- The raw bit pattern is copied without data being interpreted.
Each programming language uses its unique set of instructions for how the data types are converted. Strong-typing languages, which have stricter rules at compile time, typically use the explicit methodology to convert the data types. Weak-typing languages, which have looser rules and may produce unpredictable results, are more likely to arbitrarily interpret a data type as having different representations.
Data conversion in a cloud-native world
Failure to properly convert data can lead to an inaccurate, incomplete database that could take months to fix. Even worse, you may be making business decisions based on inaccurate data, decisions that can have real consequences for your bottom line. The fastest and most efficient way to ensure that data is converted properly is to use a data management platform that automates the conversion process.
Talend Cloud provides a complete, scalable, and secure data management solution that simplifies data conversion. The platform includes a full range of tools to manage your data from start to finish, so that your data is ready for integration when you are. Download a free trial and see how Talend Cloud can address your data conversion needs.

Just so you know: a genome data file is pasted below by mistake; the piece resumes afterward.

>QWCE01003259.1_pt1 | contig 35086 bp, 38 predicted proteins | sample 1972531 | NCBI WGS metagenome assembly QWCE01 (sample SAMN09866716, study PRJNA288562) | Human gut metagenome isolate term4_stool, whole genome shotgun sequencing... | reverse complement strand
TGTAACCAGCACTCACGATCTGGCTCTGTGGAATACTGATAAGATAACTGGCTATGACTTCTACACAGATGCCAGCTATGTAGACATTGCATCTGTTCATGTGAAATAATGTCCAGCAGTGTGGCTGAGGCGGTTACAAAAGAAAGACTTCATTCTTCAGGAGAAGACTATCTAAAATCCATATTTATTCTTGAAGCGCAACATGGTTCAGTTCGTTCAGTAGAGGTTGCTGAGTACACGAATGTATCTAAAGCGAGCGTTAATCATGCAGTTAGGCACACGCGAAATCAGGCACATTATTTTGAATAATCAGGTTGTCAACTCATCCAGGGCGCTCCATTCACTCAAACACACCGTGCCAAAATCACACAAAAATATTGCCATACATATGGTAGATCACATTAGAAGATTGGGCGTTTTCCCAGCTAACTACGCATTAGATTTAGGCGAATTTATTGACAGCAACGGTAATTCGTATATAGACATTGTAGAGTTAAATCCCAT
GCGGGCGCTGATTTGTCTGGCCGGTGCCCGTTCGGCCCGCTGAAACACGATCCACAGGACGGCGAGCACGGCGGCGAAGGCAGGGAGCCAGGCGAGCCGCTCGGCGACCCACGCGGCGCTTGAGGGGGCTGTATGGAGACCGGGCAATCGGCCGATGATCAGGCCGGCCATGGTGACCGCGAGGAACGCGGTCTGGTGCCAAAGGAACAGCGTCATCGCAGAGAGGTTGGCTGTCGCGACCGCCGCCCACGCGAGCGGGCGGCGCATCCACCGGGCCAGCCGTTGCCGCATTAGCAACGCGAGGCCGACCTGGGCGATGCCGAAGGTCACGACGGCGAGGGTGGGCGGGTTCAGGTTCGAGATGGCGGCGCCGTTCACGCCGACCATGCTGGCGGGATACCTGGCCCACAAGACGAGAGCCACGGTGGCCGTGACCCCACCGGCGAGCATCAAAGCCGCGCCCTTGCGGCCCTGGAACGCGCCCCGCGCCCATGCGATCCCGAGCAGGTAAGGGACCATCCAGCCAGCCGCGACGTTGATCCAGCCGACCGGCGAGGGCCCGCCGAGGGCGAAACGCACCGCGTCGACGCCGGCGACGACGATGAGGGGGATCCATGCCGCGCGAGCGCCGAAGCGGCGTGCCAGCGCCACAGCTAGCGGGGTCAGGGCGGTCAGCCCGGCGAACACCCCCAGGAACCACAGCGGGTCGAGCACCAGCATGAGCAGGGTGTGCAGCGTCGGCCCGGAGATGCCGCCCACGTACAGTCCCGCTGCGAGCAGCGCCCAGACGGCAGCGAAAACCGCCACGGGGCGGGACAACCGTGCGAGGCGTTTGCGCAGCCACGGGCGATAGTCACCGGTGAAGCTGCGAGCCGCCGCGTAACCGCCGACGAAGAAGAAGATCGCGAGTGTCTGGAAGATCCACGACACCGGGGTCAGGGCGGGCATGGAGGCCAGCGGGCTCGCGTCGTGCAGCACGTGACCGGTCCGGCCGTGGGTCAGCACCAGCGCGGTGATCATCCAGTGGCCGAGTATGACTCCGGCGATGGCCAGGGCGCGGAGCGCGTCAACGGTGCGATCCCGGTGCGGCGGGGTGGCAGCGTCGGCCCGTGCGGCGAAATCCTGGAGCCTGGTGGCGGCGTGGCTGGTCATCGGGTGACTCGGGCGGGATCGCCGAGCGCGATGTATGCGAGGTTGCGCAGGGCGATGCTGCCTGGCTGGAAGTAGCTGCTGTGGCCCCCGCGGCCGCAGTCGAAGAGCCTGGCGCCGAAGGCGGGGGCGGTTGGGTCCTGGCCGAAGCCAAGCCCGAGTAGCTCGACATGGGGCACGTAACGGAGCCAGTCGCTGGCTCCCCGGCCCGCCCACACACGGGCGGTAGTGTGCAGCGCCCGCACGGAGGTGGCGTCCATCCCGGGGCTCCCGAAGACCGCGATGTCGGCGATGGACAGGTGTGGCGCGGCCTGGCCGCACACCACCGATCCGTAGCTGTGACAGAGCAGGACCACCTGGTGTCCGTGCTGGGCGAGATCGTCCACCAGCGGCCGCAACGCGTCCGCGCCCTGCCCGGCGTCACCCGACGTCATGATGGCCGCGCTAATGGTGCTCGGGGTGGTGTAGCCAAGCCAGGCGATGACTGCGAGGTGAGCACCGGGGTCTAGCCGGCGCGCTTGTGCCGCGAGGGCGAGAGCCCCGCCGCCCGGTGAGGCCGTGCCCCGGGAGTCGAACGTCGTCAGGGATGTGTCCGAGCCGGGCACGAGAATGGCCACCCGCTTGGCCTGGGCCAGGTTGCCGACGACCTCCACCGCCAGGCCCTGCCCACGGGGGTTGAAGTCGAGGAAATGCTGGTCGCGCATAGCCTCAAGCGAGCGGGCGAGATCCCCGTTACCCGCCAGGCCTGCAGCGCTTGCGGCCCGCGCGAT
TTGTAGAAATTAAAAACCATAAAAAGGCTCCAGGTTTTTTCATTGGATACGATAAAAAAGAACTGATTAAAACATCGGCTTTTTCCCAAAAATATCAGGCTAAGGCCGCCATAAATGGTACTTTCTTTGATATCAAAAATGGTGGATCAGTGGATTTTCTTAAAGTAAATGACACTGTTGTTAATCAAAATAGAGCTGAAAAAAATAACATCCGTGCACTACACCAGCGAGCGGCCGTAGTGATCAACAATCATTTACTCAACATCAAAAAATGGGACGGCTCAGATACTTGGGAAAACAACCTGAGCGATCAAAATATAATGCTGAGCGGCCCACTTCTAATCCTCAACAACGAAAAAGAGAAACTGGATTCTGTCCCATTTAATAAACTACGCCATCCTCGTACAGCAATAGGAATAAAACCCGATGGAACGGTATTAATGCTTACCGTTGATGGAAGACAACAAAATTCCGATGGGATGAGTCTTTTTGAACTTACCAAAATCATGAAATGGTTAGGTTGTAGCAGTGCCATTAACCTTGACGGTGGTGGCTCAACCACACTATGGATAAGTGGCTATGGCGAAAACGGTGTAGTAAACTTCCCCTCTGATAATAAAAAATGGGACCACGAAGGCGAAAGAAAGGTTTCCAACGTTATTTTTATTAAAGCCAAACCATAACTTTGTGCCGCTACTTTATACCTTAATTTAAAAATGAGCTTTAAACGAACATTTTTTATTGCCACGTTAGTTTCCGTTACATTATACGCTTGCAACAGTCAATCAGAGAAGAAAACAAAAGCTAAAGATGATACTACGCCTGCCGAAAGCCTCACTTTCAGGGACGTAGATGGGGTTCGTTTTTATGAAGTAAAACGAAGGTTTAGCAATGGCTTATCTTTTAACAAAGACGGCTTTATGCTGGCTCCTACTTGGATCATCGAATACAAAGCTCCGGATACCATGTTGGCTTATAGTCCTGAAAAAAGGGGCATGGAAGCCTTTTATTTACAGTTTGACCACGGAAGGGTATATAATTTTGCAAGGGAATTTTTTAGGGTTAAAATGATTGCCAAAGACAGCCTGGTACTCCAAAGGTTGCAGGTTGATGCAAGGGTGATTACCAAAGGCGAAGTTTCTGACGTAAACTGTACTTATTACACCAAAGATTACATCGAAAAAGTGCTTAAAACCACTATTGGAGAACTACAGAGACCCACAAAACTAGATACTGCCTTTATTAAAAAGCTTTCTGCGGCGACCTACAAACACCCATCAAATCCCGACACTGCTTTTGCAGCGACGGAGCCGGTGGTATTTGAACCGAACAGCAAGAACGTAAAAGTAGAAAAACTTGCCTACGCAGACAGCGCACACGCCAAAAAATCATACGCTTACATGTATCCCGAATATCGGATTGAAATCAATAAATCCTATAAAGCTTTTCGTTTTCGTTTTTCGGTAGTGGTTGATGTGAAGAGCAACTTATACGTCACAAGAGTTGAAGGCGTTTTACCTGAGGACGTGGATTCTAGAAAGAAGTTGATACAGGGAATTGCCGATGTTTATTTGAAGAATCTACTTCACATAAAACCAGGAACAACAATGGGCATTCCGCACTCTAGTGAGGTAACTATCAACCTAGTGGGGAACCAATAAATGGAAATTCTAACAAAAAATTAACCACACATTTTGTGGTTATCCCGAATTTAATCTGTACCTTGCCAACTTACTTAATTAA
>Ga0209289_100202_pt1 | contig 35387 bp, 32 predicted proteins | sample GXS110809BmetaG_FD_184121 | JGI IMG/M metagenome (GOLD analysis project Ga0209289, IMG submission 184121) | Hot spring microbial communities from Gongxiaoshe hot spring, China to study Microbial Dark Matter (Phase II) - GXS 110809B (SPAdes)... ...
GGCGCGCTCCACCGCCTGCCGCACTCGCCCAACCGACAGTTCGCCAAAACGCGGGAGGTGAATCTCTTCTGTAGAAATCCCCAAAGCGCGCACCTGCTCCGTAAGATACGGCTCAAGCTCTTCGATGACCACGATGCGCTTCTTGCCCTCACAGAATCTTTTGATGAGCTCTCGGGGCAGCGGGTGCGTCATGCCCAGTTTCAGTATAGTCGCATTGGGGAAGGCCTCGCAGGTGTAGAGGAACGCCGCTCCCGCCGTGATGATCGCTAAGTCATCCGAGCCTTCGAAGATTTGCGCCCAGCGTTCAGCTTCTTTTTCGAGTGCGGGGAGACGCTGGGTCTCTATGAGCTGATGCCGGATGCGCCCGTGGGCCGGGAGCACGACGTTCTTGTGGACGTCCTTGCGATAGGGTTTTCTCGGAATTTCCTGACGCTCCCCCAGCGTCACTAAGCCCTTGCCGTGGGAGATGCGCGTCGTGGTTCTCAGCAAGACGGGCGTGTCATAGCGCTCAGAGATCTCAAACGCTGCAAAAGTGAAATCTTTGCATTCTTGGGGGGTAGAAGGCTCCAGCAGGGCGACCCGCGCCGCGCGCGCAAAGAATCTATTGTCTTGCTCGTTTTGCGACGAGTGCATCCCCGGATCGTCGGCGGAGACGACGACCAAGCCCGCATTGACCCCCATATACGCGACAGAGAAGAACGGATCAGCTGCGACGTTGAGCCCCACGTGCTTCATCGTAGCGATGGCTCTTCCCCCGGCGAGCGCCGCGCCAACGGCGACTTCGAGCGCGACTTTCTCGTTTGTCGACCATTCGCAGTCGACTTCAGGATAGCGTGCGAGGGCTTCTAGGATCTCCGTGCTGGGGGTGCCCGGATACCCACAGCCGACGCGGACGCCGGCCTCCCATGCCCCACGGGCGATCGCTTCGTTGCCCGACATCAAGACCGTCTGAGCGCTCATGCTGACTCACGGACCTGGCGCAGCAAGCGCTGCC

Ready to get started with Talend?
More related articles
- What is MySQL? Everything You Need to Know
- What is Middleware? Technology’s Go-to Middleman
- What is Shadow IT? Definition, Risks, and Examples
- What is Serverless Architecture?
- What is SAP?
- What is ERP and Why Do You Need It?
- What is “The Data Vault” and why do we need it?
- What is a Data Lab?
- Understanding Cloud Storage
- What is a Legacy System?
- What is Data as a Service?
- What is a Data Mart?
- What is Data Processing?
- What is Data Mining?
- What is Apache Hive?
- Data Munging: A Process Overview in Python
- What is a Data Source?
- Data Transformation Defined
- SQL vs NoSQL: Differences, Databases, and Decisions
- Data Modeling: Ensuring Data You Can Trust
- How modern data architecture drives real business results
- Data Gravity: What it Means for Your Data
- CRM Database: What it is and How to Make the Most of Yours